OWNER Mark Moore tests a fiber optic device in the lab at HearingMed Hearing Aid Center at 3979 Missouri Flat, Placerville. Democrat photo by Shelly Thorene

OWNER Mark Moore tests a fiber optic device in the lab at HearingMed Hearing Aid Center at 3979 Missouri Flat, Placerville. Democrat photo by Shelly Thorene

Medical Guide 2011

HearingMed Hearing Center improves your communication

By From page D2 | September 19, 2011

Located in the Safeway Shopping Center off Missouri Flat Road, the HearingMed Hearing Aid Center is more than a hearing aid store.

“We offer hearing solutions, not just hearing aids, said owner Mark Moore. “We help people communicate better.”

“A hearing aid device is 60 percent of the solution,” Moore said.

HearingMed also has computer auditory training “to help rewire the brain.”

Moore said it takes an average of one month per month of hearing loss to regain full auditory understanding. “Our system short-cuts that down to four weeks,” Moore said.

Though the Safeway Center location has only been open 2 1/2 years, Moore has owned the business since 1990, which includes 11 other locations in the Sacramento area. The business he acquired has been in business since 1944.

The business also balances hearing aids and auditory training with proper nutrition and working with a customer’s doctor to rebalance prescriptions that may affect hearing.

“We work with the total patient to balance total health. We don’t just sell a device. We use proper training with a hearing device,” Moore said.

Shrugging off hearing loss can have damaging side effects that a person might not have considered.

“You’re causing cognitive loss. With auditory ability it is ‘use it or lose it’” Moore said, adding cognitive loss associated with hearing loss can lead to Alzheimer’s, current research shows.

“If you wait too long, your brain will forget how to hear,” Moore said. “It’s crucial to maintain your speech.”

He also added as much as 40 percent of Alzheimer’s dementia is really misdiagnosed hearing loss. And likewise “severe hearing loss is 400 times more likely to lead to Alzheimer’s dementia,” Moore said.

“If a person has lost 20 percent of hearing comprehension, a hearing device will not make up that loss. You need to stabilize it,” Moore said.

The hearing devices are not like “your grandfather’s hearing aid,” Moore said. Initially beginning with three transistors, hearing devices now have 3 million transistors.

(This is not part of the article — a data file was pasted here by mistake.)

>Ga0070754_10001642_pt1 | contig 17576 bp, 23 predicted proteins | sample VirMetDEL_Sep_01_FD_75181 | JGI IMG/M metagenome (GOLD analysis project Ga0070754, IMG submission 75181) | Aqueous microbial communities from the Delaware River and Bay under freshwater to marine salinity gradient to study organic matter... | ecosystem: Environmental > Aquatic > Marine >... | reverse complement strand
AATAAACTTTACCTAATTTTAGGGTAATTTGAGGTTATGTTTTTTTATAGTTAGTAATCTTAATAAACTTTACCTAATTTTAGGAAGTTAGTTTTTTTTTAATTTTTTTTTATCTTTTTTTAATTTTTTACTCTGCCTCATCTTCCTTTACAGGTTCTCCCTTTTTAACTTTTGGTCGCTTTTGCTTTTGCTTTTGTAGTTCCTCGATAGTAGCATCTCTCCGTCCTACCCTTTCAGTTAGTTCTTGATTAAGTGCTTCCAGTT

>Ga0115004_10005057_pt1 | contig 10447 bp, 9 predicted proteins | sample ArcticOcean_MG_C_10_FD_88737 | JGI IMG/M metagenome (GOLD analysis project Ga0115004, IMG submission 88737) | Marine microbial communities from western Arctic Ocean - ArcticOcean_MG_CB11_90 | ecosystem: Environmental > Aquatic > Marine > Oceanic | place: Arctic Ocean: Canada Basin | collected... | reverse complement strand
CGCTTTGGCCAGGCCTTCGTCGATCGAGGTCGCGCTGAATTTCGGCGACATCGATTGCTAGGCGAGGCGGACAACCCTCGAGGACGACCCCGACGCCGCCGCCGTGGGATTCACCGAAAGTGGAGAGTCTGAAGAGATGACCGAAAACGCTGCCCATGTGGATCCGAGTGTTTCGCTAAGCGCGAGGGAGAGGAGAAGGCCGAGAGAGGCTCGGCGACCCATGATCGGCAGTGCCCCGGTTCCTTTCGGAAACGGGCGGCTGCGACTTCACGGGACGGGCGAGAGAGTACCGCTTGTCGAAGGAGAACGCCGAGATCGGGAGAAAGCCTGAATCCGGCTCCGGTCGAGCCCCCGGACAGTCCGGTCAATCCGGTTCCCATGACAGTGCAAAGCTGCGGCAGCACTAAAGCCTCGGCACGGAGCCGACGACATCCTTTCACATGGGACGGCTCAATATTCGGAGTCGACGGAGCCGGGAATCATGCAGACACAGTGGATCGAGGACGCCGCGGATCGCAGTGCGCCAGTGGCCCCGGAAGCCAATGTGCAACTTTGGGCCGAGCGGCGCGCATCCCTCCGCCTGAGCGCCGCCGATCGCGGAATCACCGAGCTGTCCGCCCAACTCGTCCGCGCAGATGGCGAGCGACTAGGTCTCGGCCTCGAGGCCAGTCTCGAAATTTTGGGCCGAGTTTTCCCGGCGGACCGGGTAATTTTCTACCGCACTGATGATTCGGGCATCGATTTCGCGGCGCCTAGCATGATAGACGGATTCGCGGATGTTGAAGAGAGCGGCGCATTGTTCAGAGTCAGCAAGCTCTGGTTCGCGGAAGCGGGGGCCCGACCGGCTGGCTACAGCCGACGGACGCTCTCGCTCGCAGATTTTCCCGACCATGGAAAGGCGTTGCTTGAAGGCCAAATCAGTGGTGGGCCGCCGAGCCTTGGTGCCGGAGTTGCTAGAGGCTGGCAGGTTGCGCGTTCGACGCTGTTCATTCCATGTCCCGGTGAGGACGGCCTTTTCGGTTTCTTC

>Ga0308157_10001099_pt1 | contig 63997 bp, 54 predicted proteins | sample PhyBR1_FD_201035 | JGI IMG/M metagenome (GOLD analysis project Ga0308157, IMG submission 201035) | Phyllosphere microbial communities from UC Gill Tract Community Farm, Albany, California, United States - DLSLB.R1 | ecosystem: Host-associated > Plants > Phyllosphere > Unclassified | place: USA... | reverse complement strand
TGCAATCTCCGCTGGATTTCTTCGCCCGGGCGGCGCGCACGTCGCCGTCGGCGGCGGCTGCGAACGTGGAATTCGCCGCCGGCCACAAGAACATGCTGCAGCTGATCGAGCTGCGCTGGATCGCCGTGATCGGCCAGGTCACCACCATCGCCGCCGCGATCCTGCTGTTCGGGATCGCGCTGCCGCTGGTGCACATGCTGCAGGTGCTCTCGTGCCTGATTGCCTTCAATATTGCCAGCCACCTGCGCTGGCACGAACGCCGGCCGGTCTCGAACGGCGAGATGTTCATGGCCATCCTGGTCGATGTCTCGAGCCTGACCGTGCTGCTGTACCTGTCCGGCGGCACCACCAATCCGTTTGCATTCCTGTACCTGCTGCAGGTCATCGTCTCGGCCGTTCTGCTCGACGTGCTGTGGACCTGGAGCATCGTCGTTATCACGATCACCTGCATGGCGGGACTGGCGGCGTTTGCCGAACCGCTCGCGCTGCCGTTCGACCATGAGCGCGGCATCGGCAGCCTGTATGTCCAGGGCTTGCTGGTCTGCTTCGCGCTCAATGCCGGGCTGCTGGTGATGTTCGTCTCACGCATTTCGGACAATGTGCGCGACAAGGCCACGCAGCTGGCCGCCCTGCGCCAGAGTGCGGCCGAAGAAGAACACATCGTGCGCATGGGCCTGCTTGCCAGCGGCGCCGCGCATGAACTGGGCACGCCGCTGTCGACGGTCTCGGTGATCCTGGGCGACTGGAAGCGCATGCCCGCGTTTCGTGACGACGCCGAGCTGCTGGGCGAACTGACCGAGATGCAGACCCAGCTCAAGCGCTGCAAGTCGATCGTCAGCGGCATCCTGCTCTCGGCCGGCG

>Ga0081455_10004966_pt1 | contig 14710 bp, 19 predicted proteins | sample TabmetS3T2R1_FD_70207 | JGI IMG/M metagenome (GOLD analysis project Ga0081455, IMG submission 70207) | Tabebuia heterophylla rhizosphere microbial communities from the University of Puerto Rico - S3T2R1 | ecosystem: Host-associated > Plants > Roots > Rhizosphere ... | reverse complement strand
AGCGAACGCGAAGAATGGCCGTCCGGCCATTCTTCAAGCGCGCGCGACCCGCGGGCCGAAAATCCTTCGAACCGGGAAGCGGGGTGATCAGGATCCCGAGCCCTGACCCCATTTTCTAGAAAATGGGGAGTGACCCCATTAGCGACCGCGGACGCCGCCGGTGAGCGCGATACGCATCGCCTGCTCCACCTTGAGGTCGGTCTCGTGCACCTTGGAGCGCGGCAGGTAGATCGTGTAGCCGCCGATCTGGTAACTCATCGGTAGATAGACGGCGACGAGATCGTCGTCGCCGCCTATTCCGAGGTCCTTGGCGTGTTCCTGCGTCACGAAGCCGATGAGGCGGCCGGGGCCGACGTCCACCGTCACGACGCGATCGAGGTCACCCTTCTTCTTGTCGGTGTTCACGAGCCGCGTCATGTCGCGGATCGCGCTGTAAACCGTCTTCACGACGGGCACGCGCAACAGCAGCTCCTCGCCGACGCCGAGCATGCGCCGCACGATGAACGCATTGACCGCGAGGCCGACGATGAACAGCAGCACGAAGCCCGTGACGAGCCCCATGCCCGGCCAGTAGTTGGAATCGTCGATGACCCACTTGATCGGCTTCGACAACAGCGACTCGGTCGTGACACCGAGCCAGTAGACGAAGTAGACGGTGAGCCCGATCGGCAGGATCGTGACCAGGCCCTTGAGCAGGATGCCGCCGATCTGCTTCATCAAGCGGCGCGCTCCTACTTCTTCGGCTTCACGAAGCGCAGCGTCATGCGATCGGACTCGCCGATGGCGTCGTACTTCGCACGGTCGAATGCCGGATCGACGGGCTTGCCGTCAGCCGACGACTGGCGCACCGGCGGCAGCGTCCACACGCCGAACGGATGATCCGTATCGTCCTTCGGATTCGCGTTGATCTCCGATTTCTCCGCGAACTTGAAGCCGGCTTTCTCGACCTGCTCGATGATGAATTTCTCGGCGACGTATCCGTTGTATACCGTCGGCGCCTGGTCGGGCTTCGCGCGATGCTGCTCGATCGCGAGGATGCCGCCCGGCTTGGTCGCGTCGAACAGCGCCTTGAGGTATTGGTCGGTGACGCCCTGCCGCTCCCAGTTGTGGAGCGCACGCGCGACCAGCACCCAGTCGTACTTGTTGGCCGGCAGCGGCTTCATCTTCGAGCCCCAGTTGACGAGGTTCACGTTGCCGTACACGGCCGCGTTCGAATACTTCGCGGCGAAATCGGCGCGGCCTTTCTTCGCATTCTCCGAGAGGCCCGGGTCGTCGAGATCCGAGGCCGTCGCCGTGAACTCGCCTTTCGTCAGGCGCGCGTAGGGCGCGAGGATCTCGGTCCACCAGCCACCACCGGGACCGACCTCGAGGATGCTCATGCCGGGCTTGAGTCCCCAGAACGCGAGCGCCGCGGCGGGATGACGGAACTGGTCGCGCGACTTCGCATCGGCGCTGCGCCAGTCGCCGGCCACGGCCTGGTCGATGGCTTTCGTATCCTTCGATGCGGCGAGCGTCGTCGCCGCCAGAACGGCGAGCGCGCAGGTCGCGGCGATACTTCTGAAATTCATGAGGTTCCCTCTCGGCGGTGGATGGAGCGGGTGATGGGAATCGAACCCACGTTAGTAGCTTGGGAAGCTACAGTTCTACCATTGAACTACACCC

“A hearing device is more powerful than three Pentium computer chips in your computer system,” Moore said, adding that the battery is bigger than the actual hearing device. The whole thing is about the size of one’s pinky finger, which you will need to pull it out and replace the battery every seven-10 days.

Treating the total patient begins with an auditory test that takes about an hour.

“We try to balance what you need and what you can afford,” Moore said.

He called it a patient’s journey that involves evaluating the success of the device and readjusting the plan for the patient, making sure the patient “is not getting stuck with something they don’t like and won’t wear.”

Moore said about 50 percent of the patients readjust, usually coming back for a lower price in six weeks. After trying a lower price device they often come back for a higher performance device.

“The higher the price you pay the more the device screens out background noise,” Moore said.

For a sedentary person who watches a lot of TV, with occasional appearance of chattering family members that person won’t need the “best” level. Someone who is more socially active will need a better quality device, though.

“What we’re providing is better communication,” Moore said.

The three stages after denial are vanity, stigma and cost. Cost is divided by the life of the device — seven years.

“It’s not a social problem. It becomes a medical problem and reduces a person’s quality of life,” Moore said.

Michael Raffety

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